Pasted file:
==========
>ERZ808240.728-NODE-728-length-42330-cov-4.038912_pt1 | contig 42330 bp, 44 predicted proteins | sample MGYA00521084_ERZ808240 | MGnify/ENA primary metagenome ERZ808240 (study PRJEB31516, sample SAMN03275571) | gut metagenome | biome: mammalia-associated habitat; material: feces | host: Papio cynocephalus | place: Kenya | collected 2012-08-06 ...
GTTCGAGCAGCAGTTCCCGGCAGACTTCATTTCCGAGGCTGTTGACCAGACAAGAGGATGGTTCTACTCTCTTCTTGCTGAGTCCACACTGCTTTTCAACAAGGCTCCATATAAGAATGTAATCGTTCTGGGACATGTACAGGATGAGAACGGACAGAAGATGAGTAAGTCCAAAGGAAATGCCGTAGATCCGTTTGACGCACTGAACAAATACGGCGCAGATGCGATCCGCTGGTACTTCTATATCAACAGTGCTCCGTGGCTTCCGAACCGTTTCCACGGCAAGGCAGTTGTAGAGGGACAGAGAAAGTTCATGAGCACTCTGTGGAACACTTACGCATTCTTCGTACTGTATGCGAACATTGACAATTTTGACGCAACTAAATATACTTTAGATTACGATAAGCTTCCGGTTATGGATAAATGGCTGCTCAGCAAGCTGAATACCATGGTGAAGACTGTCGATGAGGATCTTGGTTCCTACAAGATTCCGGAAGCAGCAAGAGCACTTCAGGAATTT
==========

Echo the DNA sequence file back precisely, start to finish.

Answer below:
>ERZ808240.728-NODE-728-length-42330-cov-4.038912_pt1 | contig 42330 bp, 44 predicted proteins | sample MGYA00521084_ERZ808240 | MGnify/ENA primary metagenome ERZ808240 (study PRJEB31516, sample SAMN03275571) | gut metagenome | biome: mammalia-associated habitat; material: feces | host: Papio cynocephalus | place: Kenya | collected 2012-08-06 ...
GTTCGAGCAGCAGTTCCCGGCAGACTTCATTTCCGAGGCTGTTGACCAGACAAGAGGATGGTTCTACTCTCTTCTTGCTGAGTCCACACTGCTTTTCAACAAGGCTCCATATAAGAATGTAATCGTTCTGGGACATGTACAGGATGAGAACGGACAGAAGATGAGTAAGTCCAAAGGAAATGCCGTAGATCCGTTTGACGCACTGAACAAATACGGCGCAGATGCGATCCGCTGGTACTTCTATATCAACAGTGCTCCGTGGCTTCCGAACCGTTTCCACGGCAAGGCAGTTGTAGAGGGACAGAGAAAGTTCATGAGCACTCTGTGGAACACTTACGCATTCTTCGTACTGTATGCGAACATTGACAATTTTGACGCAACTAAATATACTTTAGATTACGATAAGCTTCCGGTTATGGATAAATGGCTGCTCAGCAAGCTGAATACCATGGTGAAGACTGTCGATGAGGATCTTGGTTCCTACAAGATTCCGGAAGCAGCAAGAGCACTTCAGGAATTT